Law in Popular Culture

Law prof ponders: If a highly advanced robot kills, is it murder or product liability?

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We aren’t there yet. But a human-likerobot portrayed in the short story “Mika Model” could eventually be developed.

And, if so, the central question of the story also could come to life, says law professor Ryan Calo of the University of Washington. That is, how should the legal system treat a flesh-and-blood robot with a computer for a brain who kills her owner after claimed abuse, then pleads for a criminal defense lawyer?

Should Mika be criminally charged? Put in a holding cell while prosecutors figure out what to do? Or is this a product liability issue? None of these questions has an easy answer, Calo writes in a Future Tense article published by Slate.

Mens rea is needed in a murder case—and presumably lacking because Mika isn’t human. Yet her imitation of life is so convincing—including apparent actual suffering from claimed torture by her owner—that it’s hard to treat Mika simply as a machine.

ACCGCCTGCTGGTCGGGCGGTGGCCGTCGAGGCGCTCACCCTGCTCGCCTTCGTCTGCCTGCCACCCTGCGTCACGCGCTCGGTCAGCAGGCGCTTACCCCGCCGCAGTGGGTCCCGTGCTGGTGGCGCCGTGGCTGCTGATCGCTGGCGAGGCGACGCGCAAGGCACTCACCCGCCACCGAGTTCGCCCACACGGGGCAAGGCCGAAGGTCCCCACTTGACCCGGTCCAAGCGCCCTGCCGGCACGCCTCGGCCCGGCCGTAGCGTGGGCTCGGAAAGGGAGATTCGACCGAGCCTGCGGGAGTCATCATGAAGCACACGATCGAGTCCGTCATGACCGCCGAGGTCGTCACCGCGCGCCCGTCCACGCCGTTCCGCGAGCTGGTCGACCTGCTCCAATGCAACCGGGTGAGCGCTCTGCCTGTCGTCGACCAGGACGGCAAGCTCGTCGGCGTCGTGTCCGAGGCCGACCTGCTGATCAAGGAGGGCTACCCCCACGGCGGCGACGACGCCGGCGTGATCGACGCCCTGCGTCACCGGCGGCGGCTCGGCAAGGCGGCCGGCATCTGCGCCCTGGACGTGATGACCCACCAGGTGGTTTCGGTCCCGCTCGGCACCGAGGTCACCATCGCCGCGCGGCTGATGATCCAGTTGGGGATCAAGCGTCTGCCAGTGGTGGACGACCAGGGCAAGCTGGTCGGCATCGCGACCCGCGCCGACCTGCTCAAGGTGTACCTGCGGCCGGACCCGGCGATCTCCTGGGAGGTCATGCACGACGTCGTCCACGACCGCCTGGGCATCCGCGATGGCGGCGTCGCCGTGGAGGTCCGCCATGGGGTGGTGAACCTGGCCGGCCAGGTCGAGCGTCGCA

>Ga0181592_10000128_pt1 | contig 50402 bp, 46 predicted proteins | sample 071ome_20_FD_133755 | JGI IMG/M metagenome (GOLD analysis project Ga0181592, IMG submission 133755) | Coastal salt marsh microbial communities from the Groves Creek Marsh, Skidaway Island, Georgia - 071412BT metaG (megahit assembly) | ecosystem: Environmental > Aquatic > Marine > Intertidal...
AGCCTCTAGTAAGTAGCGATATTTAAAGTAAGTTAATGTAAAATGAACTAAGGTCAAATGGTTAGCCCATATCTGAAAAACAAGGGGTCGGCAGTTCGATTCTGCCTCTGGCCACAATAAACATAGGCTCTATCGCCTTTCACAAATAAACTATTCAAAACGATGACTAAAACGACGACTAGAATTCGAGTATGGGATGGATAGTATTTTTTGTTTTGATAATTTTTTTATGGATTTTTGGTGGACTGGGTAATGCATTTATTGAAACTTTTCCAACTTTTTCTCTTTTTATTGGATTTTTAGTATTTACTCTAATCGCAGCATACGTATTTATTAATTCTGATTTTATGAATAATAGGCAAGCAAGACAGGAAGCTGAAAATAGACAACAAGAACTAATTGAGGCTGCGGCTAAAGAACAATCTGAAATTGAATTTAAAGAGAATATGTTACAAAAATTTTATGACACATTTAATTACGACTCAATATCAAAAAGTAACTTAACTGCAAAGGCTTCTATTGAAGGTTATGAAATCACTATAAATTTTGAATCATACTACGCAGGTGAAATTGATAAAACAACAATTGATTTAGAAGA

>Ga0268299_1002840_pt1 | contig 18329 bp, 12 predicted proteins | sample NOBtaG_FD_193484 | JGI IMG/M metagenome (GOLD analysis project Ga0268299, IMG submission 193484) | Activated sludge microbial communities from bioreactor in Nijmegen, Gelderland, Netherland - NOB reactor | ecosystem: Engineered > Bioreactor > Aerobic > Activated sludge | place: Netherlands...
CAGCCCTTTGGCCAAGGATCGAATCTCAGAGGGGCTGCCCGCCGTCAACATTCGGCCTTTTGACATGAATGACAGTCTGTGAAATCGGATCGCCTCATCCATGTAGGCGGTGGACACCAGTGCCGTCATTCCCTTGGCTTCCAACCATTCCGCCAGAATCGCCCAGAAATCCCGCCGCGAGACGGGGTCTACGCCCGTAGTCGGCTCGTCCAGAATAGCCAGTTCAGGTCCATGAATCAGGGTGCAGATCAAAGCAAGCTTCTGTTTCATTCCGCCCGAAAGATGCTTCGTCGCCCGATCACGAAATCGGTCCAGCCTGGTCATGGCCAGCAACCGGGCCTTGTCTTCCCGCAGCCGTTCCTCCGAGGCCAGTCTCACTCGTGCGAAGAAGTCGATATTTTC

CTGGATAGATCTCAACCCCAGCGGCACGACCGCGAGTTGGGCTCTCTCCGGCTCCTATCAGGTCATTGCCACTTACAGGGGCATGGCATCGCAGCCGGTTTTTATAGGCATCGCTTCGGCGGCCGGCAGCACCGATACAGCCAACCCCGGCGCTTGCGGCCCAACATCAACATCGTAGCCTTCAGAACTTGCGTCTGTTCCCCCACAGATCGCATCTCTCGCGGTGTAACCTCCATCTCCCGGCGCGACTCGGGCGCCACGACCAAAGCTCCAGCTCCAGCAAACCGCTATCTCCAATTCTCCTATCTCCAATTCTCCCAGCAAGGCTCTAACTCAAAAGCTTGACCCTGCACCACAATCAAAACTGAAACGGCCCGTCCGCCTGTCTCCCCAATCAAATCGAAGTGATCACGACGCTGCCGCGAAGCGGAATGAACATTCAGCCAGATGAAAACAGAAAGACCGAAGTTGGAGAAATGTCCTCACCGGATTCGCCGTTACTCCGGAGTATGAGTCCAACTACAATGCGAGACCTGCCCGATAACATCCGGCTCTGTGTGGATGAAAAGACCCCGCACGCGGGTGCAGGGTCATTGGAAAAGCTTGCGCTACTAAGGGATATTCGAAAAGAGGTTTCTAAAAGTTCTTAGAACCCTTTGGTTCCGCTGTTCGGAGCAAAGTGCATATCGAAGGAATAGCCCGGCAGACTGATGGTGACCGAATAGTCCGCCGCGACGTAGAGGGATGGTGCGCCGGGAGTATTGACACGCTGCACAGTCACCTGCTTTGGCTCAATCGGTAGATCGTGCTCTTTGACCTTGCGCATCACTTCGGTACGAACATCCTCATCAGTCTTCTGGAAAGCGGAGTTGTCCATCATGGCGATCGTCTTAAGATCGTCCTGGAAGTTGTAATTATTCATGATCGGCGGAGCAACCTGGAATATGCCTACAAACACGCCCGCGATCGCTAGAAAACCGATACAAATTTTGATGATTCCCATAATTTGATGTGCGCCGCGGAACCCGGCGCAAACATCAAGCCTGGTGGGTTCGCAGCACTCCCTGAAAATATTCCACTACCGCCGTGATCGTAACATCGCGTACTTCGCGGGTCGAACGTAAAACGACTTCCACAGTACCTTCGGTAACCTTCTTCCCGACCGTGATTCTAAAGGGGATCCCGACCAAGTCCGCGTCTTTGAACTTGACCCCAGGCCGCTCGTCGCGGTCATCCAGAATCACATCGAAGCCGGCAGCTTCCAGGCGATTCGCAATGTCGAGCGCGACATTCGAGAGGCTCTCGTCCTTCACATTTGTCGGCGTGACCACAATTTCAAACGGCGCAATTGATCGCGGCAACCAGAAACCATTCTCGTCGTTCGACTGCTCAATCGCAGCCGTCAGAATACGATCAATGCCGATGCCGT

Meanwhile, from a product liability standpoint, difficult questions also arise. Did the owner misuse the robot by abusing it? Was his death foreseeable? If this was the first such slaying, those responsible for putting Mika Model in his hands may have a better argument against being held accountable, writes Calo, who says he intends to use the short story in some of his law classes.

In the story, corporate counsel for the company that sold Mika to her now-deceased owner says Executive Pleasures contracts and policies cover all the contingencies. “It’s better if you don’t anthropomorphize,” the in-house lawyer tells Detective Rivera, who is trying to deal with the situation. A few moments earlier, the attorney had brutally destroyed the robot’s central processing unit.

Future Tense, a collaborative venture by Arizona State University, New America and Slate, commissioned the short story by award-winning sci-fi writer Paolo Bacigalupi.

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